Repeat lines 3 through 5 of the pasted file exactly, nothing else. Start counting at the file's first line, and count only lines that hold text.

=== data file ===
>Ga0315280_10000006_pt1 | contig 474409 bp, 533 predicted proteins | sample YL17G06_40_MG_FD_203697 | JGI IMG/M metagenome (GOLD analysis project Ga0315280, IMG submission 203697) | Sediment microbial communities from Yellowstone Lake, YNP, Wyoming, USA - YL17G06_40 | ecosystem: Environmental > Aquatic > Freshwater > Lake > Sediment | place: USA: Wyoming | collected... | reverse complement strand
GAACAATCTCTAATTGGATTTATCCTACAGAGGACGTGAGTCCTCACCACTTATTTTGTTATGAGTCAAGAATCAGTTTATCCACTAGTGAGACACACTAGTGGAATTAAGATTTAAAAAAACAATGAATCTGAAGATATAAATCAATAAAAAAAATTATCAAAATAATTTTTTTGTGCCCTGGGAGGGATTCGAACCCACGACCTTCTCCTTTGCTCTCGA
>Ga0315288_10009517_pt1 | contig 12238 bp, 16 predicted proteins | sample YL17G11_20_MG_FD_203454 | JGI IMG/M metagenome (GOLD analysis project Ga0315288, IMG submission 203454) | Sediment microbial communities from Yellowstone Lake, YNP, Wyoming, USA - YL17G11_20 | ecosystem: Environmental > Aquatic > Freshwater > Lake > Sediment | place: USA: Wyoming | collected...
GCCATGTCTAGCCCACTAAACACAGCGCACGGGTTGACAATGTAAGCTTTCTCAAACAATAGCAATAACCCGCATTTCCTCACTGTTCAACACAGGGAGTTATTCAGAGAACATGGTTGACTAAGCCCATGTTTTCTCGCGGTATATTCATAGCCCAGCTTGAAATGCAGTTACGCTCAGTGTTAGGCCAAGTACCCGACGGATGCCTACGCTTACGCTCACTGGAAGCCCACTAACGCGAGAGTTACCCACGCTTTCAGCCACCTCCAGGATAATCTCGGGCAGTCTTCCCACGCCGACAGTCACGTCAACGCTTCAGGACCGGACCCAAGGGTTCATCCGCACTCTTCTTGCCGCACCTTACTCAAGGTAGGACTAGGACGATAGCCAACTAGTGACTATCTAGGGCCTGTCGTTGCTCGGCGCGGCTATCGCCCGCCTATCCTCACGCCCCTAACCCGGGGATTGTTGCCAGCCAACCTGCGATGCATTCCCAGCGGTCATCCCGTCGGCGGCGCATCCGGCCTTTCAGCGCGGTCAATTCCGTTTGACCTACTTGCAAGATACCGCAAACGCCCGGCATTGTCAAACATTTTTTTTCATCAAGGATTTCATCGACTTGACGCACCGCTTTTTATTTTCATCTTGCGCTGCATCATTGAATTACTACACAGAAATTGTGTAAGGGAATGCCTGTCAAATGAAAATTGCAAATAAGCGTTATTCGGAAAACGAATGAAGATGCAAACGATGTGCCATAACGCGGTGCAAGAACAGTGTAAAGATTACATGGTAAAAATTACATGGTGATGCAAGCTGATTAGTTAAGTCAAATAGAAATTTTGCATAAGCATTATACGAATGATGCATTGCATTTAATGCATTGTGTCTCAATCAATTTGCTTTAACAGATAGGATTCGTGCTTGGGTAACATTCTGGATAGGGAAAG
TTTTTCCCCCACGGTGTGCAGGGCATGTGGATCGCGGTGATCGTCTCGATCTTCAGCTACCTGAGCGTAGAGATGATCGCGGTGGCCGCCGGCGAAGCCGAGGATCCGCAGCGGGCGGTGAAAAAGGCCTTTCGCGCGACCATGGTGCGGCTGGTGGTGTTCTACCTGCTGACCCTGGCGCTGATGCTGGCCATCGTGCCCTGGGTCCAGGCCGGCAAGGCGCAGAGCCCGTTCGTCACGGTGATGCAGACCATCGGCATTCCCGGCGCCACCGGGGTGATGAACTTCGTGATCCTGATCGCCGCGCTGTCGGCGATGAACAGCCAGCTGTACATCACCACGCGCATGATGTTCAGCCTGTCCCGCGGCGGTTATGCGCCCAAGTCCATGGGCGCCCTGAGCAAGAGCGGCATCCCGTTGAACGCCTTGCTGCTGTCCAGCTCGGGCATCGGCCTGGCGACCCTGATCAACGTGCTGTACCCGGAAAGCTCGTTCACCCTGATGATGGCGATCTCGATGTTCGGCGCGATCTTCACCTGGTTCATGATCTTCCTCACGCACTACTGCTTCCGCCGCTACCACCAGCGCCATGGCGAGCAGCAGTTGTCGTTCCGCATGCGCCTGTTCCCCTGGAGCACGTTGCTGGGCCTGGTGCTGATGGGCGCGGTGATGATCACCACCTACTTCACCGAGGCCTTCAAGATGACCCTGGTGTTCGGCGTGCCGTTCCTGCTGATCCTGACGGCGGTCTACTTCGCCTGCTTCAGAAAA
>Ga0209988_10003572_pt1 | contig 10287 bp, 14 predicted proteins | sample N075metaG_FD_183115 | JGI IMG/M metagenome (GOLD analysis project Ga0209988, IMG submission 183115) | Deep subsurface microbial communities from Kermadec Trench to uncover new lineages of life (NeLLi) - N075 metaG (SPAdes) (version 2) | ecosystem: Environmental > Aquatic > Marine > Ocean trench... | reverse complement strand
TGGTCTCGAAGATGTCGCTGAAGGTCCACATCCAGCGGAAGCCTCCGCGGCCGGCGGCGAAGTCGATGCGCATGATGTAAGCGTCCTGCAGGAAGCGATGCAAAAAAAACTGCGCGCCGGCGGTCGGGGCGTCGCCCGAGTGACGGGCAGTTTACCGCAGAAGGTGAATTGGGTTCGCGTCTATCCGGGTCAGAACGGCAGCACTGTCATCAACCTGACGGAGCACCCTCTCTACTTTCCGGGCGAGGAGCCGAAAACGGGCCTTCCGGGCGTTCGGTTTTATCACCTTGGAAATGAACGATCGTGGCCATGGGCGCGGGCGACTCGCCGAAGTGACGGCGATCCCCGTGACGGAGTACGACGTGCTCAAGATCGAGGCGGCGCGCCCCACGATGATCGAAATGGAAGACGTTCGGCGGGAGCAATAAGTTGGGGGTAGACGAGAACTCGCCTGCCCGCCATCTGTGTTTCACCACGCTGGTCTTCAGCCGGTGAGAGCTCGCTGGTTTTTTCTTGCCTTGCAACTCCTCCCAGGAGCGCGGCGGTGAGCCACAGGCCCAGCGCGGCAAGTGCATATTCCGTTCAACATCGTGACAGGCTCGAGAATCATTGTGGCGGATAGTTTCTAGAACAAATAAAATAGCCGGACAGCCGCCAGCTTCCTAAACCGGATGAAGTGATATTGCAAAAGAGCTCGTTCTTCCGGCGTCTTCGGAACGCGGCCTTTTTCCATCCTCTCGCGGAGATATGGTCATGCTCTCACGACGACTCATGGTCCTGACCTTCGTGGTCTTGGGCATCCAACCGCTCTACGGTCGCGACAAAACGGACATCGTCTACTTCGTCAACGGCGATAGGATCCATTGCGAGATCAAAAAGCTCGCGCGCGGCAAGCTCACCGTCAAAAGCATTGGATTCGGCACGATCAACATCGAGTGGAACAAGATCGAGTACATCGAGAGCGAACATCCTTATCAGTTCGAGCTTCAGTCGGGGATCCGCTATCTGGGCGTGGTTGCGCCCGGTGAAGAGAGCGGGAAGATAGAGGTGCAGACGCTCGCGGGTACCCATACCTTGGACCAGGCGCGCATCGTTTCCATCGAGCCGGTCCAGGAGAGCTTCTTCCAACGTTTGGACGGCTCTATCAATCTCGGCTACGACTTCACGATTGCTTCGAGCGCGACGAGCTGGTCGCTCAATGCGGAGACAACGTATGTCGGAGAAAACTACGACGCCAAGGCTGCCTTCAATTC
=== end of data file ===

>Ga0315288_10009517_pt1 | contig 12238 bp, 16 predicted proteins | sample YL17G11_20_MG_FD_203454 | JGI IMG/M metagenome (GOLD analysis project Ga0315288, IMG submission 203454) | Sediment microbial communities from Yellowstone Lake, YNP, Wyoming, USA - YL17G11_20 | ecosystem: Environmental > Aquatic > Freshwater > Lake > Sediment | place: USA: Wyoming | collected...
GCCATGTCTAGCCCACTAAACACAGCGCACGGGTTGACAATGTAAGCTTTCTCAAACAATAGCAATAACCCGCATTTCCTCACTGTTCAACACAGGGAGTTATTCAGAGAACATGGTTGACTAAGCCCATGTTTTCTCGCGGTATATTCATAGCCCAGCTTGAAATGCAGTTACGCTCAGTGTTAGGCCAAGTACCCGACGGATGCCTACGCTTACGCTCACTGGAAGCCCACTAACGCGAGAGTTACCCACGCTTTCAGCCACCTCCAGGATAATCTCGGGCAGTCTTCCCACGCCGACAGTCACGTCAACGCTTCAGGACCGGACCCAAGGGTTCATCCGCACTCTTCTTGCCGCACCTTACTCAAGGTAGGACTAGGACGATAGCCAACTAGTGACTATCTAGGGCCTGTCGTTGCTCGGCGCGGCTATCGCCCGCCTATCCTCACGCCCCTAACCCGGGGATTGTTGCCAGCCAACCTGCGATGCATTCCCAGCGGTCATCCCGTCGGCGGCGCATCCGGCCTTTCAGCGCGGTCAATTCCGTTTGACCTACTTGCAAGATACCGCAAACGCCCGGCATTGTCAAACATTTTTTTTCATCAAGGATTTCATCGACTTGACGCACCGCTTTTTATTTTCATCTTGCGCTGCATCATTGAATTACTACACAGAAATTGTGTAAGGGAATGCCTGTCAAATGAAAATTGCAAATAAGCGTTATTCGGAAAACGAATGAAGATGCAAACGATGTGCCATAACGCGGTGCAAGAACAGTGTAAAGATTACATGGTAAAAATTACATGGTGATGCAAGCTGATTAGTTAAGTCAAATAGAAATTTTGCATAAGCATTATACGAATGATGCATTGCATTTAATGCATTGTGTCTCAATCAATTTGCTTTAACAGATAGGATTCGTGCTTGGGTAACATTCTGGATAGGGAAAG
TTTTTCCCCCACGGTGTGCAGGGCATGTGGATCGCGGTGATCGTCTCGATCTTCAGCTACCTGAGCGTAGAGATGATCGCGGTGGCCGCCGGCGAAGCCGAGGATCCGCAGCGGGCGGTGAAAAAGGCCTTTCGCGCGACCATGGTGCGGCTGGTGGTGTTCTACCTGCTGACCCTGGCGCTGATGCTGGCCATCGTGCCCTGGGTCCAGGCCGGCAAGGCGCAGAGCCCGTTCGTCACGGTGATGCAGACCATCGGCATTCCCGGCGCCACCGGGGTGATGAACTTCGTGATCCTGATCGCCGCGCTGTCGGCGATGAACAGCCAGCTGTACATCACCACGCGCATGATGTTCAGCCTGTCCCGCGGCGGTTATGCGCCCAAGTCCATGGGCGCCCTGAGCAAGAGCGGCATCCCGTTGAACGCCTTGCTGCTGTCCAGCTCGGGCATCGGCCTGGCGACCCTGATCAACGTGCTGTACCCGGAAAGCTCGTTCACCCTGATGATGGCGATCTCGATGTTCGGCGCGATCTTCACCTGGTTCATGATCTTCCTCACGCACTACTGCTTCCGCCGCTACCACCAGCGCCATGGCGAGCAGCAGTTGTCGTTCCGCATGCGCCTGTTCCCCTGGAGCACGTTGCTGGGCCTGGTGCTGATGGGCGCGGTGATGATCACCACCTACTTCACCGAGGCCTTCAAGATGACCCTGGTGTTCGGCGTGCCGTTCCTGCTGATCCTGACGGCGGTCTACTTCGCCTGCTTCAGAAAA